It is time to go back to the Olive Oil Tart Crust, since I needed to do a vegan recipe for Harini. Besides, after that discovery, we have mostly stuck to the dairy free crust with not much to lose. It is a bit tricky but quite flaky and airy like any good old tart crust.
Recipe: Sesame and Balsamic Glazed Asparagus Cranberry Tart
Ingredients: (makes one 12 inch x 6 inch tart)
To make the Asparagus and Cranberries (the filling):
1 bunch asparagus (about 15-20 spears), tough ends removed
1/4 cup or as much as you want, dried cranberries
1.5 tablespoon olive oil, plus more for greasing the skillet
2 teaspoon white sesame seeds
Sea salt or any coarse salt
red crushed pepper
2 tablespoons balsamic vinegar
few tablespoon almond flakes/slivered almond
For the spread:
use any of your favorite spread/sauce/chutney/hummus. I have used a Roasted Tomato and Red Bell Pepper Spread.
For the crust:
2 cups all purpose flour
1/3 cup + 2.5 tablespoons olive oil
1/4 cup + 1.5 tablespoons very cold club soda (use a little bit more or less to make a soft but non sticky dough)
1 teaspoon salt
freshly ground black pepper
dried herbs, (optional) – any kind you like
Making the crust:
In a bowl combine flour, salt, black pepper, herbs with a whisk.
Whisk together club soda and oil until almost creamy, about a couple of minutes
Pour the oil water mix in to the flour mix and stir together with a fork, until the flour come together in a dough form and no dry flour is left. If you think you need extra liquid, add some more club soda or just cold water in very little amount. Use your hands briskly to pull the flour together in to a dough, and work with the dough briefly and gently and just long enough to pull the dough together. Do not work with /handle the dough too much. The dough should be soft, but not at all sticky. It will not be very stretchy, but will rather kind of come apart.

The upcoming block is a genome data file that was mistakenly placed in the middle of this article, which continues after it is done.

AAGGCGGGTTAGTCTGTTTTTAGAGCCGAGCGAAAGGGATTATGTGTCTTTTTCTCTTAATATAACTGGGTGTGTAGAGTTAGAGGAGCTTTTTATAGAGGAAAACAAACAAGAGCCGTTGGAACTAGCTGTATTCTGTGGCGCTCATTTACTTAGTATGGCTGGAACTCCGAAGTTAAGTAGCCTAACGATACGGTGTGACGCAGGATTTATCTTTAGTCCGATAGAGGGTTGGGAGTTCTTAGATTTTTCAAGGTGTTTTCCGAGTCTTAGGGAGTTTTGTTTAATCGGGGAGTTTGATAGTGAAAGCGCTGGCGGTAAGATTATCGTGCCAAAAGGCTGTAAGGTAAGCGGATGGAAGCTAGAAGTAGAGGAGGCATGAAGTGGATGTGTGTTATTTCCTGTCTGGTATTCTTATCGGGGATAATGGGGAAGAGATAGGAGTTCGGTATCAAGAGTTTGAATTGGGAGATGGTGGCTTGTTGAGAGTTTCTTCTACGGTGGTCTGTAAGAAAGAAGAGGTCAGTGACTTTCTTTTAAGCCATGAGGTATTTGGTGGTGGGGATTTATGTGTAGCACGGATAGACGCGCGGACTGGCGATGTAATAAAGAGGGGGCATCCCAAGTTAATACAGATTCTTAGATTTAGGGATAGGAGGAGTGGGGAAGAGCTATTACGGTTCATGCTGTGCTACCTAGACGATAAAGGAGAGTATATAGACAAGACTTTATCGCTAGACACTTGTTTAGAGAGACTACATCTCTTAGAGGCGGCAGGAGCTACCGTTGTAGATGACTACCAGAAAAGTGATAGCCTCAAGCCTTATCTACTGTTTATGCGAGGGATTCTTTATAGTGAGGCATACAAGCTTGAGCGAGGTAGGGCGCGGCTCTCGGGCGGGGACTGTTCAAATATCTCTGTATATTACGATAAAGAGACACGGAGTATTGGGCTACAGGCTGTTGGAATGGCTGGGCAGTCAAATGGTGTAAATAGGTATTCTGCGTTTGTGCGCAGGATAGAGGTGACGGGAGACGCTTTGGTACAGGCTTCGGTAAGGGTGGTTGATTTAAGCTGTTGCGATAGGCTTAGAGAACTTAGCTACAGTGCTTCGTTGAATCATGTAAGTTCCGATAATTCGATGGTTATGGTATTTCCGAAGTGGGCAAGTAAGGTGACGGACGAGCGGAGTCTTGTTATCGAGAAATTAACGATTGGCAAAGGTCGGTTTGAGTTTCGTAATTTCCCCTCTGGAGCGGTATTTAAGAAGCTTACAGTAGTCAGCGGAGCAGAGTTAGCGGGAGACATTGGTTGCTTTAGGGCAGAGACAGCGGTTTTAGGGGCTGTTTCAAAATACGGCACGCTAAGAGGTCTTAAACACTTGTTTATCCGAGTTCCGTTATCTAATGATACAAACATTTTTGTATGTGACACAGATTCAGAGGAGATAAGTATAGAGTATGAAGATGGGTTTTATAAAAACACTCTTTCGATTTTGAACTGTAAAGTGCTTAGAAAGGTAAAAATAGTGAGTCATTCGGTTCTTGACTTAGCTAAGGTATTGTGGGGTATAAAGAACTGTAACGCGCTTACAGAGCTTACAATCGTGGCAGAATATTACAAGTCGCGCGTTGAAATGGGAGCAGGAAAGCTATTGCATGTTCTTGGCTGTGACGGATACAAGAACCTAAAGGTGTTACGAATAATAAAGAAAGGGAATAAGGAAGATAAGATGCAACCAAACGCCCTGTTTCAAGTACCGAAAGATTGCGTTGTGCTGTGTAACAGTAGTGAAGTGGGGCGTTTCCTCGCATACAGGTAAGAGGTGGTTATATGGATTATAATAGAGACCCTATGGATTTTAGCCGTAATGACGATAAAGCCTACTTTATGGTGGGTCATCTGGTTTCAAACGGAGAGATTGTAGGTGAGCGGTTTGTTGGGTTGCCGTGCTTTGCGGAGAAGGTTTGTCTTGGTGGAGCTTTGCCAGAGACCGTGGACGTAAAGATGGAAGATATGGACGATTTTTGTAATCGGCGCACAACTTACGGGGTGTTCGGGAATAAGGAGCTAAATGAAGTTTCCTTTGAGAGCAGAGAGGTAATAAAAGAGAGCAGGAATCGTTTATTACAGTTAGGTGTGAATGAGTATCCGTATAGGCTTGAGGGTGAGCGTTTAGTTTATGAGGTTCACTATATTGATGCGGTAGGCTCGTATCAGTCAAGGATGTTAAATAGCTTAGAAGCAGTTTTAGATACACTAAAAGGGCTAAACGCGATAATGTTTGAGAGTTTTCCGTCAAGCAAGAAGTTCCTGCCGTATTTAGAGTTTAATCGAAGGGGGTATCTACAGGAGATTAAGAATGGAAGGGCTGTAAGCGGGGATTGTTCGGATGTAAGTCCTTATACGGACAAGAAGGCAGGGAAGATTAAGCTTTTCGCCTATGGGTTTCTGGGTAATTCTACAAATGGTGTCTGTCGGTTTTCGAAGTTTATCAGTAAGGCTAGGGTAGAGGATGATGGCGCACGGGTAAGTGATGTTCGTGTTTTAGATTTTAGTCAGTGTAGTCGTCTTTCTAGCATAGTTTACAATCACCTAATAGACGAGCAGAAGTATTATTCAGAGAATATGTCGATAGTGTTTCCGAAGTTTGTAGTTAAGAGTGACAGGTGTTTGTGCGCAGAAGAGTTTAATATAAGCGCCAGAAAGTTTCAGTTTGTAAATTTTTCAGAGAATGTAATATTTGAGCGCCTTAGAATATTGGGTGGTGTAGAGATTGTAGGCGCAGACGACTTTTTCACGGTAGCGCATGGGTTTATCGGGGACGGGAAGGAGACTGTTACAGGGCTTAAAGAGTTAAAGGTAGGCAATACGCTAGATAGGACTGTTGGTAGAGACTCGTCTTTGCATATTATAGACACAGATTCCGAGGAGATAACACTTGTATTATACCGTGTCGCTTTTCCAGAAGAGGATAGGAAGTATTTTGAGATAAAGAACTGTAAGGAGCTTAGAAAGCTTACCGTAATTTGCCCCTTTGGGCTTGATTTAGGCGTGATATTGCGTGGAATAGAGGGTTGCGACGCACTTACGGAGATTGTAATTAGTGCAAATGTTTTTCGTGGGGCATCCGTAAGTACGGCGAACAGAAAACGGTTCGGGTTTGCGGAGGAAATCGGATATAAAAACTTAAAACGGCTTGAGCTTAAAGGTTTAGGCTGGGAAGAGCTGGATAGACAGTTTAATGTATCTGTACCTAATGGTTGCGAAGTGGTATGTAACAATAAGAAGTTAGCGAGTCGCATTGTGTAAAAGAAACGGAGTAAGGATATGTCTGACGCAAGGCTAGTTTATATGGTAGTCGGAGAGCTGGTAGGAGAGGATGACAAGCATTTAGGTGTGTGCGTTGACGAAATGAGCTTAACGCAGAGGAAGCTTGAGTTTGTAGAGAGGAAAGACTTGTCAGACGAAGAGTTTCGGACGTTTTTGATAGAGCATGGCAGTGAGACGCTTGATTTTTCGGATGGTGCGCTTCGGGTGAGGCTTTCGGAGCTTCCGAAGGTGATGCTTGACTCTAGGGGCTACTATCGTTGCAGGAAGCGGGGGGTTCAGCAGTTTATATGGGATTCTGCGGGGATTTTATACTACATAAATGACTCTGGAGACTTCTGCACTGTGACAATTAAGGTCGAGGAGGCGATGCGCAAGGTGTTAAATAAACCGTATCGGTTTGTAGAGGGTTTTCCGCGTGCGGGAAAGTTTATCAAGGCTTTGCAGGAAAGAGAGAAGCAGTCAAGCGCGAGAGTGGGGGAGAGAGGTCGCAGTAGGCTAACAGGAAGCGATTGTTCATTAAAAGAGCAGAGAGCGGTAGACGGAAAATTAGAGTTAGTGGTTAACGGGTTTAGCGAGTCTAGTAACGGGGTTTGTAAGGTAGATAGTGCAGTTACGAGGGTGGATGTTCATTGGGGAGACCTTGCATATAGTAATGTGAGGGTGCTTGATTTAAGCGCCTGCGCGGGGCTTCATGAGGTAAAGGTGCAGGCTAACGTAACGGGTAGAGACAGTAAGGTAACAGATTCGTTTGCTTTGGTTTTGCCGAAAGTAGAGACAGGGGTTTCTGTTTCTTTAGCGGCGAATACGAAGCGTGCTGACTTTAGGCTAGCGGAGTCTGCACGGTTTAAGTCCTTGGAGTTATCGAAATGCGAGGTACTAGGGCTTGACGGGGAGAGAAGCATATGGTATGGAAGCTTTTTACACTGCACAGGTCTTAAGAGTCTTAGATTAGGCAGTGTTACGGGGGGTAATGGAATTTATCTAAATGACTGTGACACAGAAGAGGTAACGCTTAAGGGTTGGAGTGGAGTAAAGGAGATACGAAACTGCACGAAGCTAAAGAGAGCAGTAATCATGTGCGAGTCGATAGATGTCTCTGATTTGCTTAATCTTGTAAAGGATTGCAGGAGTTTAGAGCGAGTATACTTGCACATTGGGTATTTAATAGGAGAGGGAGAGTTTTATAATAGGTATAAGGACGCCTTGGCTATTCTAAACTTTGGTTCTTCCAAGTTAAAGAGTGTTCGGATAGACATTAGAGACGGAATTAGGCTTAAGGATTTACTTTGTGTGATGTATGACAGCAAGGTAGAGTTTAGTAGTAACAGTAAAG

Roll the dough between two sheets of parchment paper, into a rectangle, about 10-12 inches long and 5-6 inches wide, but you can roll them into whatever shape you desire. Do not roll back and forth. Remove the top parchment paper. Trim the edges, to even it out if you wish or press them a little higher at the edges. Prick the entire crust with a fork. Make sure the tart crust is not rolled too thick. Since the crust has no egg or butter, it will get tough easily if it is too thick and will not be as flaky. If you need a smaller size tart, divide the dough into half and make 2 small tart crusts.
Bake the crusts on the same parchment paper at 400 degree F for about 12 – 15 minutes, or until the crust is golden.
To cook the Cranberries and Asparagus:
Trim the asparagus to approximately same size, preferably the same size or a little bigger than the width of the tart.
In a skillet add oil, sesame seeds and red crushed pepper. Allow it to heat up till the seeds and the pepper sizzles. Add the cranberries and the asparagus spears and gently toss them together.
Add the salt and balsamic vinegar, toss well until the cranberries and asparagus are coated with the balsamic vinegar and cook at medium to high heat, tossing frequently for about 5-8 minutes or until the asparagus are just tender but still a good deal crunchy and still green. Remove from the heat and set aside.
To make/assemble the tart:
Cool the crust to just until warm and comfortable to touch.
Smear the spread/chutney/sauce evenly over the tart. Arrange the asparagus close together in a line horizontally so that there is no space between them. If they are too long, curve/bend then a tiny bit to fit them in.
Place the cranberries on the top; sprinkle the almond flakes on the tart toppings. Sprinkle some crushed pepper if you wish. Bake the tart in the oven for about a couple of minutes at 350 degree F, just enough to warm the tart.
Serve warm or at room temperature.
Soma – thank you for the very kind words about Tongue Ticklers. I am so glad to have played virtual host if not in real. Someday, we will make that happen in reality too!